Connected devices are ushering in a new age. For the electric power sector, one such device is the smart meter – a building block for realizing the benefits of Internet of Things (IoT) technologies. A replacement for its predecessor, the electro-mechanical analog meter, digital smart meters are, at their core, devices that record the amount of energy consumers use in their homes. Secure wireless technology allows these meters to send this information back to electric utilities for calculating monthly electric bills.
Today, more than 65 million smart meters have been installed in homes across the U.S., about half of all existing homes. Utilities can provide homeowners with real-time access to their overall energy use, even making it available through personal devices, with these smart meters.
Smart meters also allow the ability to digitally collect and measure time-of-use data, helping electric utilities to better anticipate peak energy consumption hours. In addition, electric utilities can shift residences from grid to stored solar power during those peaks to offset high energy costs. As residential rate structures move to “time-of-use” pricing, solar may play an increasing role in the mix of energy sources that serve customers.
Moreover, when utilities reach their mid-day energy demand peak during the summer, smart meters can help monitor and provide real-time data to measure total electricity used, enabling the adjustment of grid usage based upon how much solar electricity is being generated by a residence. In addition, utilities can now send signals (with permission) to select customers to turn down or off air-conditioning compressors for a short burst, reducing demand below current generating capacity – all in an effort to make the electric grid safer, more secure, more reliable and more cost-effective.
Interoperability For Smart Meters Is Key
To realize the advantages of smart meters, the interoperability of these devices is critical to their effectiveness and ability to function, and utilities need to establish expectations for the compatibility of devices to support wide deployment and adoption.
Utilities should ensure that the data and information sent out to and from the meters follows a certain format and protocol. This procedure is vital because it pertains to charging people accurately for the energy they use and reporting that reading in an intelligible way back to the system. Considering the specific application of the device and how the technology could be altered if it interacts with another piece of smart technology or system is critical to successful interoperability.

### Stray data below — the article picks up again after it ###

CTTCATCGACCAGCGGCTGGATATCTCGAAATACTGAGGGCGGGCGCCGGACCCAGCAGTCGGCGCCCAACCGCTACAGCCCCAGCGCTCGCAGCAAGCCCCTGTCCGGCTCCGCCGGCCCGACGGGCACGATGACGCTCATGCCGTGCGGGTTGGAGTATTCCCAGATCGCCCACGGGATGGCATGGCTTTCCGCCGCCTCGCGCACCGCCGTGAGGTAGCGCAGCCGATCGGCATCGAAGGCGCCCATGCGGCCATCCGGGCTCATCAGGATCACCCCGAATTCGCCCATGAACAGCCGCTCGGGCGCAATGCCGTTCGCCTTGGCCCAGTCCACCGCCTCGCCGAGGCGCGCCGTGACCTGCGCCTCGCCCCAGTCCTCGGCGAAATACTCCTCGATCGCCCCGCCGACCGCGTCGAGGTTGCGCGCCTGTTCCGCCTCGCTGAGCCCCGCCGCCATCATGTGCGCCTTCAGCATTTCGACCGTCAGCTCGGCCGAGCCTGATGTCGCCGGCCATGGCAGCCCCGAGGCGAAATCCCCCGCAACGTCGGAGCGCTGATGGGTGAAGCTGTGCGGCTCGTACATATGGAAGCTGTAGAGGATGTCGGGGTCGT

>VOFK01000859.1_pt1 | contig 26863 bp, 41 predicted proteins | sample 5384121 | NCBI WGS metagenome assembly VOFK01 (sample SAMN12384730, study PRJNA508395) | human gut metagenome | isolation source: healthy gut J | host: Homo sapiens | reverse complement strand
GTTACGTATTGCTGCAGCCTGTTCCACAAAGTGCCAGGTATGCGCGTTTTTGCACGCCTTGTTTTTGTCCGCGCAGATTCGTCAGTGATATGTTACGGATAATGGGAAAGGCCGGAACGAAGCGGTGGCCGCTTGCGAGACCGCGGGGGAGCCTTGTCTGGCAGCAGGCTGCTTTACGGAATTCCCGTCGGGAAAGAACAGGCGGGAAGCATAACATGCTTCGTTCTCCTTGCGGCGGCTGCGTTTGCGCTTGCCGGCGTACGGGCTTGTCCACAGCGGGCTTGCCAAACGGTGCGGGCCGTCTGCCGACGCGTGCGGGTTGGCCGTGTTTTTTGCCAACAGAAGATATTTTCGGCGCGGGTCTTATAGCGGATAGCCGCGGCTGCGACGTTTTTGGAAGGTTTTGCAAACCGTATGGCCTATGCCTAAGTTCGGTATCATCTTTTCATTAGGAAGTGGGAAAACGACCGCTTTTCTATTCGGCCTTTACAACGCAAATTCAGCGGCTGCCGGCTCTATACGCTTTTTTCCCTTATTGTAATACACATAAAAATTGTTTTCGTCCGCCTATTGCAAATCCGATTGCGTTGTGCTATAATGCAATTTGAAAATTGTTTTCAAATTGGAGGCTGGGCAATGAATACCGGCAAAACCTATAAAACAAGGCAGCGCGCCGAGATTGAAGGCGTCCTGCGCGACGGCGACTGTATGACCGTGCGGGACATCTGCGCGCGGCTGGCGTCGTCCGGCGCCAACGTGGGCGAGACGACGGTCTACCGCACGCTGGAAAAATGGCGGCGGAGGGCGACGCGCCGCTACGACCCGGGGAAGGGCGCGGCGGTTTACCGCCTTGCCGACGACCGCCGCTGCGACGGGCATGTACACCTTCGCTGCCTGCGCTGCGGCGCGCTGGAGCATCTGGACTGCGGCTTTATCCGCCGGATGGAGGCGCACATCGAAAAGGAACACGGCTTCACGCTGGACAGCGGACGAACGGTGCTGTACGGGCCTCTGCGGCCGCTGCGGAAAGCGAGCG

Market demand for smart meter technology has grown substantially. As a result, many manufacturers are working hard to design, build and sell smart meters into the market. Thus, a relatively new standard – IEEE 2030.5 – has emerged as one of the most relevant and applicable sets of requirements to safeguard this two-way communication.
At UL, we test for interoperability by sending IEEE 2030.5-compliant messages to the smart meter to capture the responses. For instance, a message to turn a device off will be sent, and a technician will watch to see if an answer comes back. If it does, UL knows the device can “speak” IEEE 2030.5 with other devices.
In addition, UL engineers are currently preparing a new environment to test whether two or more devices that can effectively communicate with each other by monitoring the “discussion” to address device interoperability.
The Future Of Smart Meters
In the near future, utilities could potentially position smart meters as a hub to connect and talk with all sorts of IoT devices, solar PV technologies and sensors at customer locations.
As smart meters become ubiquitous and more sophisticated, electric utilities will be able to offer customers a variety of new services. These include dynamic pricing; the integration of new energy resources such as microgrids and solar power; and improved outage management and restoration. Smart meters also could hypothetically provide concierge services – for instance, managing the access necessary to perform work at customer homes such as replacing a solar panel or removing a tree limb resting on a power line or roof.
As utilities use smart meters as their central IoT hub in customer locations, they will pave the way for changes to the utility service model, as well as changes to the mix of energy sources used by homeowners – a potential boon for solar power.
Ken Boyce is principal engineer director of energy and power technologies at UL LLC, a global safety consulting and certification company. Photo courtesy of UL.